"A religion without a Goddess is half-way to atheism."

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Offline ?Impact

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Re: How Religious Fundamentalism Hijacks the Brain
« Reply #1 on: January 10, 2019, 03:21:16 pm »
religious fundamentalism can cause mental illness

I guess I don't understand what mental illness is. I generally go by the causes the Mayo clinic uses:

Mental illnesses, in general, are thought to be caused by a variety of genetic and environmental factors:
  • Inherited traits. Mental illness is more common in people whose blood relatives also have a mental illness. Certain genes may increase your risk of developing a mental illness, and your life situation may trigger it.
  • Environmental exposures before birth. Exposure to environmental stressors, inflammatory conditions, toxins, alcohol or drugs while in the womb can sometimes be linked to mental illness.
  • Brain chemistry. Neurotransmitters are naturally occurring brain chemicals that carry signals to other parts of your brain and body. When the neural networks involving these chemicals are impaired, the function of nerve receptors and nerve systems change, leading to depression.

Offline Goddess

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Re: How Religious Fundamentalism Hijacks the Brain
« Reply #2 on: January 10, 2019, 03:52:46 pm »
I guess I don't understand what mental illness is. I generally go by the causes the Mayo clinic uses:

Mental illnesses, in general, are thought to be caused by a variety of genetic and environmental factors:
  • Inherited traits. Mental illness is more common in people whose blood relatives also have a mental illness. Certain genes may increase your risk of developing a mental illness, and your life situation may trigger it.
  • Environmental exposures before birth. Exposure to environmental stressors, inflammatory conditions, toxins, alcohol or drugs while in the womb can sometimes be linked to mental illness.
  • Brain chemistry. Neurotransmitters are naturally occurring brain chemicals that carry signals to other parts of your brain and body. When the neural networks involving these chemicals are impaired, the function of nerve receptors and nerve systems change, leading to depression.

I'm not sure.  Perhaps it could come under any of those categories - environmental, inherited, brain chemistry.  This is the point of the article - religious fundamentalism changes how the brain processes information.  It also says, "in general", so I assume that list is not an exhaustive one.  New research has been fairly recent:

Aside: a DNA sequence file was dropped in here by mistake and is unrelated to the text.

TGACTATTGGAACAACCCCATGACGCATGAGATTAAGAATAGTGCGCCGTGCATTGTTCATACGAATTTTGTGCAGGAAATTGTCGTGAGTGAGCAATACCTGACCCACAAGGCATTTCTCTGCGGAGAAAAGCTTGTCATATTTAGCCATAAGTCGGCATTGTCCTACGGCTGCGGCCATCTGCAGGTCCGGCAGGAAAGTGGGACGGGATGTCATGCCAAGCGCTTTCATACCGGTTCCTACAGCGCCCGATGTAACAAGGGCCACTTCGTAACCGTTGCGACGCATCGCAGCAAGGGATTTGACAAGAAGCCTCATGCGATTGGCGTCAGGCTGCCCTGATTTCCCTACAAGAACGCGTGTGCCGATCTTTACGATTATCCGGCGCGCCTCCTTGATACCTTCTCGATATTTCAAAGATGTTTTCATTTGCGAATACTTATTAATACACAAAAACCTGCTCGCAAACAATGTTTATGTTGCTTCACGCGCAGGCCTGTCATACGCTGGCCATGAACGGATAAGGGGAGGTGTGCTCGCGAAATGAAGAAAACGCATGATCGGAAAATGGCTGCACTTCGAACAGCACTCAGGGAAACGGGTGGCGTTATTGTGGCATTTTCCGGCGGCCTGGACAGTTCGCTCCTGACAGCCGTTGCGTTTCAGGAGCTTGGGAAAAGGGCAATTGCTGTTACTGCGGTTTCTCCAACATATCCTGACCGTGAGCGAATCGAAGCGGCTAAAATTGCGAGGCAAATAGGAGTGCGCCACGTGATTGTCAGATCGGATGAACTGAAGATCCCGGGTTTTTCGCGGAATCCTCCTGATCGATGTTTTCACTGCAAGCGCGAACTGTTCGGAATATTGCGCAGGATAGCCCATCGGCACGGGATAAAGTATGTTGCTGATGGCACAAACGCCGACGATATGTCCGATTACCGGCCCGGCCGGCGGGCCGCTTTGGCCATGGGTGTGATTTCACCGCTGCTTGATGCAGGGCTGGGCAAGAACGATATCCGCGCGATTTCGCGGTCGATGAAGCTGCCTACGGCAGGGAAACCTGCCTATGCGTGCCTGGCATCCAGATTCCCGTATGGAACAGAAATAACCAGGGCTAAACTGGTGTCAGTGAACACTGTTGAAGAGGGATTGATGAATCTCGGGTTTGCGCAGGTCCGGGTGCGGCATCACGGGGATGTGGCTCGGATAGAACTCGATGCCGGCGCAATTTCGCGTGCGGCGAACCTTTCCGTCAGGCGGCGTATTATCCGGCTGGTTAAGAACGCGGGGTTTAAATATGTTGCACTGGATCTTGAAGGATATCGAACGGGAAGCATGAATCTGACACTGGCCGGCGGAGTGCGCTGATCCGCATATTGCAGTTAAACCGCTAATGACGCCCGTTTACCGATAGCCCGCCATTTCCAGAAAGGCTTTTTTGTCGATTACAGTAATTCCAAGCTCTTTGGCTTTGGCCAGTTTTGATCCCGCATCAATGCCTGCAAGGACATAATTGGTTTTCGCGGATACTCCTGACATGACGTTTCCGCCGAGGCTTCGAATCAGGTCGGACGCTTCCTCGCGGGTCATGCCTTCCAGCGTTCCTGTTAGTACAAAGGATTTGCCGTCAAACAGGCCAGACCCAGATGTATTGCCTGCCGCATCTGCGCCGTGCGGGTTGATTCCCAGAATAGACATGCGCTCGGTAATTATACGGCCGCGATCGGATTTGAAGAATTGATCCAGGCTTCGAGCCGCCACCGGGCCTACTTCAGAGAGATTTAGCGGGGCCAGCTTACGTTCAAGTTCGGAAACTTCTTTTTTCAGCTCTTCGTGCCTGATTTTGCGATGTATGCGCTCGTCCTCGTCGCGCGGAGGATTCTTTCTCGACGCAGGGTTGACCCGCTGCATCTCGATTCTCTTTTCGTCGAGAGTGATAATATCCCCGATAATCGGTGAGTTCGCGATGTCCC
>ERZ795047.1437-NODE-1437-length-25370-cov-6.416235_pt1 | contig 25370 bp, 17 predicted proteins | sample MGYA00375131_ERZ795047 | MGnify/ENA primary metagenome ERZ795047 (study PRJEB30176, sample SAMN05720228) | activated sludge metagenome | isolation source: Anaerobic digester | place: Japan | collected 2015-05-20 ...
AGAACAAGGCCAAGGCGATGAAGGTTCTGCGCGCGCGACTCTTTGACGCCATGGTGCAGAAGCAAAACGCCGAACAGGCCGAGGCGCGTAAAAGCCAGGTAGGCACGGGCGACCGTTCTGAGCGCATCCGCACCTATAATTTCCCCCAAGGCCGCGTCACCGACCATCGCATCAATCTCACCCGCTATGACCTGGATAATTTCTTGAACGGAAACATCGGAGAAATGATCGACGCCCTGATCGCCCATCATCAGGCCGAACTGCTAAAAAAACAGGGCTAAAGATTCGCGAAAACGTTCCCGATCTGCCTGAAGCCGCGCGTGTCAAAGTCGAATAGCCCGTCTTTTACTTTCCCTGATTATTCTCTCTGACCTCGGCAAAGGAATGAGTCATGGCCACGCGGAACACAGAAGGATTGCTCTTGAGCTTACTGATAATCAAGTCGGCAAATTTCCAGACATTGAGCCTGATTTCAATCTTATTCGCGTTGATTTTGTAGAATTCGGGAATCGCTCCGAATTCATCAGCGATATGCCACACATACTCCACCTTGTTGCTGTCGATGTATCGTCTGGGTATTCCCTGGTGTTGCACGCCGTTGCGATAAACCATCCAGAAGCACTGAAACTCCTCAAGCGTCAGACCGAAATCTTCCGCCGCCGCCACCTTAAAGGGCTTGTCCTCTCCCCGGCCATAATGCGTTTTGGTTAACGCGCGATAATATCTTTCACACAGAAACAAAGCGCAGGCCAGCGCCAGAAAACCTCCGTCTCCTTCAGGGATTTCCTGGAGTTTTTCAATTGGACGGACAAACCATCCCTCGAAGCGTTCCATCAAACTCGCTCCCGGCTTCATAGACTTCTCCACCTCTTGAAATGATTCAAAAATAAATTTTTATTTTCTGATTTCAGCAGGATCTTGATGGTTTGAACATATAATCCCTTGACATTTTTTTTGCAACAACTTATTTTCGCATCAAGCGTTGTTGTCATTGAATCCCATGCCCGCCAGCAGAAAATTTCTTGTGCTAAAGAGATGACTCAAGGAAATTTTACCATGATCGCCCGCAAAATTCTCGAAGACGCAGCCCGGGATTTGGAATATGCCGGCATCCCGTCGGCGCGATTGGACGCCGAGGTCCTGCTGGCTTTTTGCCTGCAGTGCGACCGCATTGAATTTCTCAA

https://campuspress.yale.edu/perspective/religion-and-mental-health-the-connection-between-faith-and-delusion/

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Studies have shown there is a complex connection between religion and mental issues. A 2014 study found that people who believe in a vengeful or punitive god are more likely to suffer from mental issues such as social anxiety, paranoia, obsessional thinking, and compulsions......The American Psychiatric Association issued a mental health guide for faith leaders to help those preaching the word differentiate between devout belief and dangerous delusion or fundamentalism.

It’s also possible that the beliefs and teachings advocated by a religion for example forgiveness or compassion, can become integrated into the way our brain works, this is because the more that certain neural connections in the brain are used, the stronger they can become. Of course, obviously then the flip-side is true too, and a doctrine that advocates negative beliefs, such as hatred or ostracization of non-believers, or even belief that certain health issues are a ‘punishment’ from a higher power, detrimental effects to an individual’s mental health can occur.

There is still a lot more research to be done:

https://www.thecut.com/2014/08/can-harsh-fundamentalism-lead-to-mental-illness.html

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What’s fascinating and provocative here is the implication of adaptive versus maladaptive religiosity. Could it be that certain harsher perceptions of God make people particularly prone to mental illness? It certainly makes some intuitive sense — particularly to a nonbeliever like myself — but this is an area in which the findings are pretty new, so there’s a lot more research to be done.

Again, causation’s always difficult to establish — it could be that people who are already anxious are more likely to develop notions of God as a distant and/or angry figure. But it would be really interesting to see this research extended into, say, fundamentalist communities in which the perception of a harsh, angry God is delivered from on high at an early age, in which people don’t have a lot of flexibility to develop their own version of the supernatural.




"A religion without a Goddess is half-way to atheism."

Offline TimG

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Re: How Religious Fundamentalism Hijacks the Brain